water bottles or canned or bottled beverages
study materials, books, or notes
p
 ens, pencils, scrap paper, or calculators, unless specifically permitted for the test you are taking (see
Calculator Use, at http://www.ets.org/praxis/test_day/policies/calculators)
any electronic, photographic, recording, or listening devices
Personal items are not allowed in the testing room and will not be available to you during the test or during
breaks. You may also be asked to empty your pockets. At some centers, you will be assigned a space to store
your belongings, such as handbags and study materials. Some centers do not have secure storage space
available, so please plan accordingly.
Test centers assume no responsibility for your personal items.

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44

Step 9: Do Your Best on Test Day

If you have health-related needs requiring you to bring equipment, beverages or snacks into the testing
room or to take extra or extended breaks, you need to request accommodations in advance. Procedures for
requesting accommodations are described in the Bulletin Supplement for Test Takers with Disabilities or
Health-related Needs (PDF).

Note: All cell phones, smart phones (e.g., Android devices, iPhones, etc.), and other electronic, photographic,
recording, or listening devices are strictly prohibited from the test center. If you are seen with such a device, you
will be dismissed from the test, your test scores will be canceled, and you will forfeit your test fees. If you are
seen using such a device, the device will be confiscated and inspected. For more information on what you can
bring to the test center, visit www.ets.org/praxis/test_day/bring.

Are You Ready?


Complete this checklist to determine whether you are ready to take your test.
Do you know the testing requirements for the license or certification you are seeking in the state(s) where
you plan to teach?
Have you followed all of the test registration procedures?
Do you know the topics that will be covered in each test you plan to take?
Have you reviewed any textbooks, class notes, and course readings that relate to the topics covered?
Do you know how long the test will take and the number of questions it contains?
Have you considered how you will pace your work?
Are you familiar with the types of questions for your test?
Are you familiar with the recommended test-taking strategies?
Have you practiced by working through the practice questions in this study companion or in a study
guide or practice test?
If constructed-response questions are part of your test, do you understand the scoring criteria for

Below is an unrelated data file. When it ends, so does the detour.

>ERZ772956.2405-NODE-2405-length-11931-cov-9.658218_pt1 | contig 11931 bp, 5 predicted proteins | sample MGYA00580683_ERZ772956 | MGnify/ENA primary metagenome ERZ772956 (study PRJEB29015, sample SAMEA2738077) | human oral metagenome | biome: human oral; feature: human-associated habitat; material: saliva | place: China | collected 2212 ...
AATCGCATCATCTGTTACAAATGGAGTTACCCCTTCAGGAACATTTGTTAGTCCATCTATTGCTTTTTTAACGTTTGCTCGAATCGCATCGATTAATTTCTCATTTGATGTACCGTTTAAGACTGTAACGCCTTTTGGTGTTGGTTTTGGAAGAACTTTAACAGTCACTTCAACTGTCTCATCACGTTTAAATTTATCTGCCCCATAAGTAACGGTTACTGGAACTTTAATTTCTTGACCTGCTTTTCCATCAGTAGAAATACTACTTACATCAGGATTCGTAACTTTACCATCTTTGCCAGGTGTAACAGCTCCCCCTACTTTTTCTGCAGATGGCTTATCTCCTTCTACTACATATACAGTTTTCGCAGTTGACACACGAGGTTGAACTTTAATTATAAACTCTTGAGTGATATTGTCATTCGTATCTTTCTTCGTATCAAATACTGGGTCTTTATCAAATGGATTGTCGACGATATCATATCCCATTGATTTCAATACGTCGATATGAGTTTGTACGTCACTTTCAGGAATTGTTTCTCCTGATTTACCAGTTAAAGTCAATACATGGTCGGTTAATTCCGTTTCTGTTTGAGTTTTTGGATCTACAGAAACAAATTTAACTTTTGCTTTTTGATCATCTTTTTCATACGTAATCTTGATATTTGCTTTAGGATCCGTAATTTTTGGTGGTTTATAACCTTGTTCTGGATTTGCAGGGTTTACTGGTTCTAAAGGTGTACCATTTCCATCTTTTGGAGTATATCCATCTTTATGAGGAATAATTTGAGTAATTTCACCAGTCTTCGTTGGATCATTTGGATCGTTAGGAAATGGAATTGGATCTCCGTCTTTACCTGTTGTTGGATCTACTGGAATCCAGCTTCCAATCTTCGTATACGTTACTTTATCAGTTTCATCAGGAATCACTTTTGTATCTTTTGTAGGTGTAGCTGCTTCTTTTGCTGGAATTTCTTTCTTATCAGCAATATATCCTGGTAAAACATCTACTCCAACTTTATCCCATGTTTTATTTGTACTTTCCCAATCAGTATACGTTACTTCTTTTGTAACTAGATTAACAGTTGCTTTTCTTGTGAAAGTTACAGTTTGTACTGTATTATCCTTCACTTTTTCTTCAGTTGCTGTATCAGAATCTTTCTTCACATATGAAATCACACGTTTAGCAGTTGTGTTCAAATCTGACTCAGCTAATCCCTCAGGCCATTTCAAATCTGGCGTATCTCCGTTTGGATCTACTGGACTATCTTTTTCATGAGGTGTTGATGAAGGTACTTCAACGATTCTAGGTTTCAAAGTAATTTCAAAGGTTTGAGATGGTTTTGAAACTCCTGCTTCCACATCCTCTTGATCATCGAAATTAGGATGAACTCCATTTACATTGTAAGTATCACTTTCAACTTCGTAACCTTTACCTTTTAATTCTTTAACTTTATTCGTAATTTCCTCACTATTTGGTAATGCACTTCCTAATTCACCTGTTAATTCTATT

these questions?
If you are repeating a Praxis test, have you analyzed your previous score report to determine areas where
additional study and test preparation could be useful?
If you answered yes to the questions above, your preparation has paid off. Now take the Praxis test, do your
best, pass itand begin your teaching career!

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Step 10: Understand Your Scores

10. Understand Your Scores


Understand how tests are scored and how to interpret your test scores
Of course, passing the Praxis test is important to you so you need to understand what your scores mean and
what your state requirements are.

What are the score requirements for my state?


States, institutions, and associations that require the tests set their own passing scores. Visit
www.ets.org/praxis/states for the most up-to-date information.

If I move to another state, will my new state accept my scores?


The Praxis Series tests are part of a national testing program, meaning that they are required in many states for
licensure. The advantage of a national program is that if you move to another state that also requires Praxis tests,
you can transfer your scores. Each state has specific test requirements and passing scores, which you can find at
www.ets.org/praxis/states.

How do I know whether I passed the test?


Your score report will include information on passing scores for the states you identified as recipients of your
test results. If you test in a state with automatic score reporting, you will also receive passing score information
for that state.
A list of states and their passing scores for each test are available online at www.ets.org/praxis/states.

What your Praxis scores mean


You received your score report. Now what does it mean? Its important to interpret your score report correctly
and to know what to do if you have questions about your scores.
Visit http://www.ets.org/s/praxis/pdf/sample_score_report.pdf to see a sample score report.
To access Understanding Your Praxis Scores, a document that provides additional information on how to read
your score report, visit www.ets.org/praxis/scores/understand.

Put your scores in perspective


Your score report indicates: